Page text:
by Charlene Burgi
As if four horses, four donkeys, two dogs, one very old cat, and six chickens weren't enough to feed (not to mention the vast wild bird population), I added a pound of red wiggler worms (Eisenia fetida) to the table that also need tending and feeding.
Worms. People ask if I got them to use for fishing. Others want to know if I'm going to add them to my compost pile. And some are curious if I plan to feed them to the chickens! Still others scratch their heads asking, "Why worms?"
Vermiculture is the act of farming worms. Let's face it, they are much cheaper to raise than cattle and horses. Their manure, called worm castings, is far richer than what we can expect from our four-legged critters. They don't require stud fees to multiply as they can potentially double their population in 90 days if they are happy. They are quiet and take up very little space. And every day they eat half their weight in scraps that would otherwise be thrown into the garbage or compost bins.
The biggest plus to vermiculture is that worms are extremely beneficial to the soil food web. They digest our garbage and give back usable nutrients faster than a cold or hot compost pile, thus adding life to our starved soils.
Beneficial organisms found in soil include bacteria, fungi, protozoa, and antinomycetes, which are tiny decomposers that feed on organic matter. Since these little red wigglers are digesting our garbage, they are converting waste into castings that are full of these healthy beneficials or that serve as food for the beneficials in the soil. Once added to our gardens, the castings boost the microbiological activity.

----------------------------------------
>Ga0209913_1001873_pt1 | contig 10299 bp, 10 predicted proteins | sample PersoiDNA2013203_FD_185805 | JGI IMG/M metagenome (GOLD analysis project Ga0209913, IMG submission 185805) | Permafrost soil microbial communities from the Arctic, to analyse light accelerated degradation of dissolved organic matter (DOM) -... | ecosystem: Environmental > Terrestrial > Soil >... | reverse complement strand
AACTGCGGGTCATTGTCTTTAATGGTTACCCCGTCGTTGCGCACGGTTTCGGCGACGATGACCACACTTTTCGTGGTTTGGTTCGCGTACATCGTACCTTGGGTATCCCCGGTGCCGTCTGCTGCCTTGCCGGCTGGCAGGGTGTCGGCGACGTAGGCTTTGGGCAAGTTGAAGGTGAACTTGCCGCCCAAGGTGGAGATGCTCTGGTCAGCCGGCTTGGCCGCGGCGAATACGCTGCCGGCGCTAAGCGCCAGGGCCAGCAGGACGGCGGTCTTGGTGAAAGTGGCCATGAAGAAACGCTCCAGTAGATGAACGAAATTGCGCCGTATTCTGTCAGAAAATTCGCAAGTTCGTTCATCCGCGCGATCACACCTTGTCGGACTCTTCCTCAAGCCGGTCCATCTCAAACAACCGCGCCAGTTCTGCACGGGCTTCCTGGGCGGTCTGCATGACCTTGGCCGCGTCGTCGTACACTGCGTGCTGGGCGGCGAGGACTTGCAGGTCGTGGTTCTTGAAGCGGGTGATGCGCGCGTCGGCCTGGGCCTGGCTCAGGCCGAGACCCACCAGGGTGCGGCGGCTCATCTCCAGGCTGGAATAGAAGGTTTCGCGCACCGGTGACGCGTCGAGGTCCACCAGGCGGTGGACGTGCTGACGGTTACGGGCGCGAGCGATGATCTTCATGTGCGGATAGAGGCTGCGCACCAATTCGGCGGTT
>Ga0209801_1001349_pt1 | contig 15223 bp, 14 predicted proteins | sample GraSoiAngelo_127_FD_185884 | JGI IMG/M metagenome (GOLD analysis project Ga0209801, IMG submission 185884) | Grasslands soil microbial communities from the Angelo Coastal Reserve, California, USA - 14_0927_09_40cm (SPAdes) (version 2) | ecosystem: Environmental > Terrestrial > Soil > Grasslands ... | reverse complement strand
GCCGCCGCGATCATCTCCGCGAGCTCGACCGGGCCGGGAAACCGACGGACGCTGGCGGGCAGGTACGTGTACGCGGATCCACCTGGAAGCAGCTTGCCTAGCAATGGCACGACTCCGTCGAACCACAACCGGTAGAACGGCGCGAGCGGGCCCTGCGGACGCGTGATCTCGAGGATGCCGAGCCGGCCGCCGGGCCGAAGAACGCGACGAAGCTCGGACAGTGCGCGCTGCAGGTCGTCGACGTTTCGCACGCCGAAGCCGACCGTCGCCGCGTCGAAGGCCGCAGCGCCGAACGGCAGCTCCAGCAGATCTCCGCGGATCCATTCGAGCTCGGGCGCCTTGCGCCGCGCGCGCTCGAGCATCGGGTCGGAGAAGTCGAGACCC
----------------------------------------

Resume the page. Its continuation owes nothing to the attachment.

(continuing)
In farming, inputs produce outputs. Feed the chickens, get eggs and manure. Similarly, worms provide three by-products:
Leachates, a liquid runoff found at the bottom of the bin, can be good or bad depending on if the liquid was processed through the worm. Since yours truly is a novice at this, I plan to dilute the leachates with 10 parts water, shake vigorously to add air, and use immediately on my ornamentals only.
Worm castings can be a great fertilizer as they contain a 50% higher level of organic matter than your native soil. You can top dress your potted plants with the castings and let the overhead water leach the nutrients down to the root zone. Most important is the castings increase the water-holding capacity of your soil, allowing it to retain our precious resource for a longer period of time.
Lastly, we can benefit by making worm compost tea, which is a bit trickier to work with. It is kind of like making yogurt. The worm castings are the starter. Add a bag of castings to water and let steep as if preparing a cup of tea. Add a little molasses to give the microbes a kick-start. The next part is a bit tricky: Add air to increase oxygen in the mix. Try shaking it vigorously and using it immediately for foliage feeding. Worm compost tea adds an enormous amount of beneficial microbes to the plant and thwarts infestations of aphids, nematodes, and other parasites.
I haven't even scratched the surface of worm farming. Books have been written on the subject, and I am beginning to sound like a late-night infomercial. I can't promise if you call now you will get, not one, but two pounds of red wigglers. What I can promise is trying vermiculture can open up another avenue to saving water, saving money on fertilizers, and growing a very healthy garden.
Speaking of healthy gardens, Zero Waste Marin is offering a two-hour course on "Home Composting Made Easy." You'll learn about the science of composting along with several composting techniques you can put into practice in your own garden, including working with worms. The class is offered 10 a.m. – 12 p.m. tomorrow, May 2, and again on May 30 and June 20. The fee is $10 and preregistration is required. Learn more: zerowastemarin.org/compost.